In his liner notes for Like Swimming, Walsh suggests that after years of uncertainties, the band’s newfound sense of security carried over into their songwriting. “Like Swimming is an album about getting into the flow of things finally going your way, about comfortably making use of your talents and doing it all with confidence, grace, and style,” he writes. That air of lightness marked a stylistic departure for the trio and can be heard throughout the album.

Single Early to Rise, for instance, offers a sense of nocturnal joie de vivre. Inspired by Benjamin Franklin’s proverb, the song is driven by a buoyant sax line, over which Sandman sings, “Early to bed and early to rise / Makes a man or woman miss out on the night life.” Speaking to Walsh about the song, Colley fondly recalls, “I think (Sandman) was trying to make a case for his lifestyle… Everybody in his world were nine-to-fivers, including his parents. That he was living his life this way, making his own hours, was a victory he wanted to celebrate.” That sentiment carries over to the hypnotic Eleven O’Clock, in which Sandman repeats one mantra-like phrase about leaving his house at the same hour every night.

The frontman also details the simple pleasures in life in the playful French Fries with Pepper, while Wishing Well (which offers a fantastic example of Colley’s simultaneous talents on two saxophones) finds Sandman confidently declaring, “I’m exactly where I want to be right now.” Indeed, Sandman was in a very good place. In addition to the highs of his career, he was also settling down with his longtime partner Sabine Hrechdakian. Subtle romanticisms can be heard in songs like Swing It Low, in which he sing-speaks assurances in hushed, rhythmic tones.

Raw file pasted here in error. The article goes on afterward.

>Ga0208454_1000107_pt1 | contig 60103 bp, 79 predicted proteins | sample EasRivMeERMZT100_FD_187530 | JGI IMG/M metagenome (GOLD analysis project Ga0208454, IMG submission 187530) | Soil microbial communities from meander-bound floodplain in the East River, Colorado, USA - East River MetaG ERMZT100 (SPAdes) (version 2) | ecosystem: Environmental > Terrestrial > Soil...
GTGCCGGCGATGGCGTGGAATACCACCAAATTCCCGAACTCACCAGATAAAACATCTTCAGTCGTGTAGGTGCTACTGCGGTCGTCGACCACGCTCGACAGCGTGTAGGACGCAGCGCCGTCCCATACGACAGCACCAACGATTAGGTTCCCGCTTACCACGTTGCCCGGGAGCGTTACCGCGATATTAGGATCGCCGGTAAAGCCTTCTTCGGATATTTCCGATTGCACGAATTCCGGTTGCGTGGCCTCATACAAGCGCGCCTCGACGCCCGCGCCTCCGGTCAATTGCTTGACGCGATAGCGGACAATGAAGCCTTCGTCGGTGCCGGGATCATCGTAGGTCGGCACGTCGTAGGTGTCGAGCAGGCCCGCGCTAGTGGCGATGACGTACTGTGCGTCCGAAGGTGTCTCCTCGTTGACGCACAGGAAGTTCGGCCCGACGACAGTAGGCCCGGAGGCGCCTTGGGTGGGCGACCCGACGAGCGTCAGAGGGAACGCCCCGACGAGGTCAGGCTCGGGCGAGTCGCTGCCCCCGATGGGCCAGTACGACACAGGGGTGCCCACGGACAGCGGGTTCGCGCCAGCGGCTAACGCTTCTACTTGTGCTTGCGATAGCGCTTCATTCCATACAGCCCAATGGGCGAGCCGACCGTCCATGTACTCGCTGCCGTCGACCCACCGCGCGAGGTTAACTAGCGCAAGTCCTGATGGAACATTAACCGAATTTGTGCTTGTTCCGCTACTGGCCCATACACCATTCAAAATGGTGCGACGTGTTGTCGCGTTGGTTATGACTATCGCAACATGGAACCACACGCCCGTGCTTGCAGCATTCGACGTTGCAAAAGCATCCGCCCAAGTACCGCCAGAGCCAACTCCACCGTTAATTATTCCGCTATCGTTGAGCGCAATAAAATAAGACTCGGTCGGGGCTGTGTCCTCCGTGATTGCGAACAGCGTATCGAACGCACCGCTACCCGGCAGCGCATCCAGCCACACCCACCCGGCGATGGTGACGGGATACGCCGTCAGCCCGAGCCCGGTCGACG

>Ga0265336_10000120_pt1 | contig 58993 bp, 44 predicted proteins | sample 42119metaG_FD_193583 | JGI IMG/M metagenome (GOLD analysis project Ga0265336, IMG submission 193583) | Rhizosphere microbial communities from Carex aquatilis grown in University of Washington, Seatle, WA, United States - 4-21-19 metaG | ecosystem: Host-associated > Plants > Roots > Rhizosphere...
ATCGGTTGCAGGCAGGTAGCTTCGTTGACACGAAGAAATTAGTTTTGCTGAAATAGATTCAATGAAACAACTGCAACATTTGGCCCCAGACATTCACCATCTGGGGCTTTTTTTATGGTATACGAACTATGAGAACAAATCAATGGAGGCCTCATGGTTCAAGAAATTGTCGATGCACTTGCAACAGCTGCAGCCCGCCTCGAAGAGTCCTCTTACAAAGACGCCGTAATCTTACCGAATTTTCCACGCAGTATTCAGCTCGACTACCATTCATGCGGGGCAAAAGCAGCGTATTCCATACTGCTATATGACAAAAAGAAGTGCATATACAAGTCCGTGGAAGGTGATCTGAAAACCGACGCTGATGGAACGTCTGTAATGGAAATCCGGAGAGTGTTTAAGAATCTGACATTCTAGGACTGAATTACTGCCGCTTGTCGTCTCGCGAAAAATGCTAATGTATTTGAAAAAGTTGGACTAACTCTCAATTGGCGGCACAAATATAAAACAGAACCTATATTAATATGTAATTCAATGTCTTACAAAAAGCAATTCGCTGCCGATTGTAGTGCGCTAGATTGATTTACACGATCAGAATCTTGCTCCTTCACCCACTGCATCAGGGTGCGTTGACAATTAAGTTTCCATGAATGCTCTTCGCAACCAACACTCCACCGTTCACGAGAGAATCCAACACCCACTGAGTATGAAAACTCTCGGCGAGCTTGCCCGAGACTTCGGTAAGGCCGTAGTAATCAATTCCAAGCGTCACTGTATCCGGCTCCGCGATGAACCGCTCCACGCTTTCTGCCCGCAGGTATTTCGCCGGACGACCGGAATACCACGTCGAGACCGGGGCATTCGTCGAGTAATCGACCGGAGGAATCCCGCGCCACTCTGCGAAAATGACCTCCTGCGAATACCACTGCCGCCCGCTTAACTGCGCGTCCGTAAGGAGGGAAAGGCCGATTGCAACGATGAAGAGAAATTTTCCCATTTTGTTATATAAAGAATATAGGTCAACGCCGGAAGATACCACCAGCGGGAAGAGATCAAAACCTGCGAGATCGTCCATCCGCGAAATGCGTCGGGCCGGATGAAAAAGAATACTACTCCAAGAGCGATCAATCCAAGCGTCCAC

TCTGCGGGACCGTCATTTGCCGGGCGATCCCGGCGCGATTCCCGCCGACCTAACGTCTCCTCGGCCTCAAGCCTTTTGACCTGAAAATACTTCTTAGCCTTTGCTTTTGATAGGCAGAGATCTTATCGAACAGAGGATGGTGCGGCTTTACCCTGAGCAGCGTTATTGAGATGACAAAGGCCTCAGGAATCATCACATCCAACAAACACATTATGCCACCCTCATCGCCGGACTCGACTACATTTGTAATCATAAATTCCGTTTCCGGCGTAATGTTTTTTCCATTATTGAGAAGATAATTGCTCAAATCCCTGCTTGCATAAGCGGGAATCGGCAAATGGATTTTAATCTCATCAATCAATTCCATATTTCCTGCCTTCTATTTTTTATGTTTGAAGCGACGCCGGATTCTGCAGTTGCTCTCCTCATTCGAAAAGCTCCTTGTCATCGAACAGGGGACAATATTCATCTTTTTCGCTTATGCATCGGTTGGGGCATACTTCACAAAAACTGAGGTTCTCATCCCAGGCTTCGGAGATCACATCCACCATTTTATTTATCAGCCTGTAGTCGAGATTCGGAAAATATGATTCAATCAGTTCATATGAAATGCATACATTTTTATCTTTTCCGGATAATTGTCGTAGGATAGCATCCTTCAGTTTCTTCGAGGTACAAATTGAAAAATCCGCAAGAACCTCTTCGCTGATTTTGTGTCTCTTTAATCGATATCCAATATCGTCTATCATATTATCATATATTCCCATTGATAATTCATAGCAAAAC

While Like Swimming is now held in high regard, not everyone took as kindly to Morphine’s major label debut. But consider the context. As Walsh notes, “In the 1990s alternative music world, fans cared about an artist’s perceived authenticity to a borderline extremist degree, punishing those they felt had sold out.” This was certainly the case for Morphine, particularly when it came to the media.

Despite the pushback from critics, however, the album’s commercial performance tells a different story. Released in March 1997, Like Swimming landed at No. 67 on the Billboard 200, becoming the highest-selling title of Morphine’s career. Early to Bed peaked at No. 10 on the Adult Alternative Airplay chart while its video, in which a group of children watch an inspired puppet show, earned a Grammy nomination for Best Short Form Music Video the following year. Yet, the trio — and particularly Sandman — felt a new sense of pressure following Like Swimming’s release. In his notes for the band’s fifth and final studio album The Night, Walsh writes, “Sandman was determined to prove (the critics) all wrong. He was also hell-bent on turning in an album… which stayed true to his artistic vision but also sold plenty of records.”

With anxieties rising, the trio entered the studio with Kolderie and his producing partner Sean Slade, as well as with assistant engineer Matthew Ellard. But the mood became increasingly tense — particularly between Sandman and Kolderie. Eventually, as things deteriorated, Sandman took over as producer, setting up shop in his loft, with Ellard at the controls. In addition to the changes behind the console, sessions for The Night were markedly different. Firstly, both Deupree and Conway took part in the recordings, effectively making the trio a quartet. Additionally, the band was joined by an array of guest artists, including the celebrated keyboardist John Medeski, and a string section, who added lush textures throughout the album.

The writing and recording process was also new for Morphine. For previous albums, the trio was largely familiar with the songs that they would be recording, having performed them ahead of time during shows. Whereas sessions for The Night, recalls Deupree, were “just jamming around… ideas. Mark might have had a sketch of a song, and we would come up with an arrangement and then play it forever… Then Mark would go back through the tape and find the section that he liked the best and build on top of that.”